I just needed to 'discuss' the issues out.

I've been wondering a great deal recently about how Roman Catholics 'observed' during Elizabeth's reign. (I specifically excluded all religious topics from the research I did for my dissertation/thesis.)

I am curious about the role local priests played in the life of English Catholics and this question (thanks Jacque) piqued my interest. I suspect that many of the lower sorts lost track of some relationships as they lost track of their ages and therefore may not have known that in some cases dispensations would have been required under canon law. Clearly I have reading to do.

September 15, 2009 8:39 PM  
Anonymous PhD Historian said...

There is a large and rapidly growing body of literature out there on recusancy, KB, as I am sure you know. One of my former colleagues in grad school is writing her PhD thesis on recusancy in the later Elizabethan period, and I believe she deals extensively on how the wealthier Catholics offered moral and religious support to those Catholics of lesser means, especially through the support of priests who operated in secret.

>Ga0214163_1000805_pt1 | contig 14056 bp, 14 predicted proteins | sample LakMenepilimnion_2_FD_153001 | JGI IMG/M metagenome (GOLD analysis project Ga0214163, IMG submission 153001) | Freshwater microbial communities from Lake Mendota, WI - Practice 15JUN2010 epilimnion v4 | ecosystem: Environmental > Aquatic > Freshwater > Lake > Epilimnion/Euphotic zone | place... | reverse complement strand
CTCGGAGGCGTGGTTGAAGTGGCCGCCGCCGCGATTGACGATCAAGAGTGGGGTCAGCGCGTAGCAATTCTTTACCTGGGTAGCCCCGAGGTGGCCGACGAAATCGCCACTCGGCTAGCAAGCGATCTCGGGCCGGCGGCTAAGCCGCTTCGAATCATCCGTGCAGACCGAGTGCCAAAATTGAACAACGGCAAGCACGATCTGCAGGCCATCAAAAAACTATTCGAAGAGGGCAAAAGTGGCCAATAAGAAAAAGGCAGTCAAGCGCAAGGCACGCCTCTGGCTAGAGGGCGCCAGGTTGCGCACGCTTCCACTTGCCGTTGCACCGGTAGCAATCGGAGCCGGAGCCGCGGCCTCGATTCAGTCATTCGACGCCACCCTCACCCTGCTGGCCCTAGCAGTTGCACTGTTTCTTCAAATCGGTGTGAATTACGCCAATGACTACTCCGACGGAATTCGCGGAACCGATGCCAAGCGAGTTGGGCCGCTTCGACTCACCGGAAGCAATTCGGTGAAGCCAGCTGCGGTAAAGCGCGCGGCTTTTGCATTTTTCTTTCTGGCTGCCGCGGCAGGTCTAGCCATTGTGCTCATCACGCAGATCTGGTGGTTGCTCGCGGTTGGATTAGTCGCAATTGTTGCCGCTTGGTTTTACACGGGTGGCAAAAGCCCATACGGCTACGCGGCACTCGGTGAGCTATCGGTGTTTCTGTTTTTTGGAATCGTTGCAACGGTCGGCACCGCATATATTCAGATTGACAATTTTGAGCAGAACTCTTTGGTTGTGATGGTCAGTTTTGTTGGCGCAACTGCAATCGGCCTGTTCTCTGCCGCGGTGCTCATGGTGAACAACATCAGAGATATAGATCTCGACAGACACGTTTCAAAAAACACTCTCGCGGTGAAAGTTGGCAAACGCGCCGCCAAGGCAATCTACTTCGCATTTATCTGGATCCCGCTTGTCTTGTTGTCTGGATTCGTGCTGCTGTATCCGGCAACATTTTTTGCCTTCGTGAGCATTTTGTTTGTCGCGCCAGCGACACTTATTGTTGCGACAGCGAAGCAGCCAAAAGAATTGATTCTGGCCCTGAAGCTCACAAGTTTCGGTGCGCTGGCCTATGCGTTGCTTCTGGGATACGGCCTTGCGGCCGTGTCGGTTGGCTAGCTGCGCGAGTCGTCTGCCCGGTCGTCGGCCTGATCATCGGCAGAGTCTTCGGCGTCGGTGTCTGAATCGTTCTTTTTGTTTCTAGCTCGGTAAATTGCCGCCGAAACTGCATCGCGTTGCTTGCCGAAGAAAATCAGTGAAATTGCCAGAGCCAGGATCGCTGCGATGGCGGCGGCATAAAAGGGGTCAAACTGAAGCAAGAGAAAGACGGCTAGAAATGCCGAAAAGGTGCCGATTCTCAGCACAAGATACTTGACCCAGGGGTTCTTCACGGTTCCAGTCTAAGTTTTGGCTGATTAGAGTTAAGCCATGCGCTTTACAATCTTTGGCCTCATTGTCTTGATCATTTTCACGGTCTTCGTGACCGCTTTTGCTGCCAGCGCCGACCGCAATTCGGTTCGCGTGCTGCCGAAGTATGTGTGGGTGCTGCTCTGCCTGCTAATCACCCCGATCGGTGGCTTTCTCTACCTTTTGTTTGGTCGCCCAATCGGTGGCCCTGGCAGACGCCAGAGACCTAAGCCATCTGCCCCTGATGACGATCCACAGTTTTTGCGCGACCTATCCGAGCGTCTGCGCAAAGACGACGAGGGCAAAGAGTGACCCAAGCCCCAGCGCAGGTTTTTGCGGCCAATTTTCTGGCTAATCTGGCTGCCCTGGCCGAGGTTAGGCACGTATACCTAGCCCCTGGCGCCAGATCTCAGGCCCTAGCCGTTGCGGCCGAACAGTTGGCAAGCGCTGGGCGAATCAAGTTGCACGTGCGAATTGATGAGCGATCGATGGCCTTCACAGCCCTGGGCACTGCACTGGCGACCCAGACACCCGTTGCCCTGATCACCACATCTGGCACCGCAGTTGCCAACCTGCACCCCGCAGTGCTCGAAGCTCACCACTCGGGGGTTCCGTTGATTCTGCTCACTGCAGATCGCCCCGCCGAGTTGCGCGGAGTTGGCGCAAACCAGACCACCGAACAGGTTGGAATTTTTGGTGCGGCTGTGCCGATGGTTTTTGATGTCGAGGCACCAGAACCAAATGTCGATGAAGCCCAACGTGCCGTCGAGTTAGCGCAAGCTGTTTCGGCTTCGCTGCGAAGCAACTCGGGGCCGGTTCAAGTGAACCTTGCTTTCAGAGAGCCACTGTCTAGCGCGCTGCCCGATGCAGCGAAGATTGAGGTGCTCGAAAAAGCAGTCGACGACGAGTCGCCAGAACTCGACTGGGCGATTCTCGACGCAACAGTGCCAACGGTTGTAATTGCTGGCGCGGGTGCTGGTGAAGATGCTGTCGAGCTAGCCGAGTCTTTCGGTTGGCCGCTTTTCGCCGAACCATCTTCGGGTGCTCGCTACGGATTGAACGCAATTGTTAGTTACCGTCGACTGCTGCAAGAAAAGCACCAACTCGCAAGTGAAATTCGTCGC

And I have to wonder, as you do, how much of the minutiae and legal detail was overlooked, both deliberately and accidentally, as recusants struggled for just the basics of mass and confession. Who was related to whom prior to marriage may well have been a low priority when fundamental access to the core sacraments was so restricted.

September 15, 2009 9:43 PM  
Anonymous Lindsey said...

One example of first cousin marriage which popped into my head when I read the question from Jacque is a non-Tudor era one: Queen Victora and Prince Albert (Victoria's mother and Albert's father were brother and sister).

I have to admit I was rather shocked when I discovered the above fact many years ago (the 19th century is another interest of mine)--shocked because we are talking here about inbreeding and, well, incest. I had thought these practices had ended by the 19th century (among royals, at least) but not so!

September 20, 2009 2:11 PM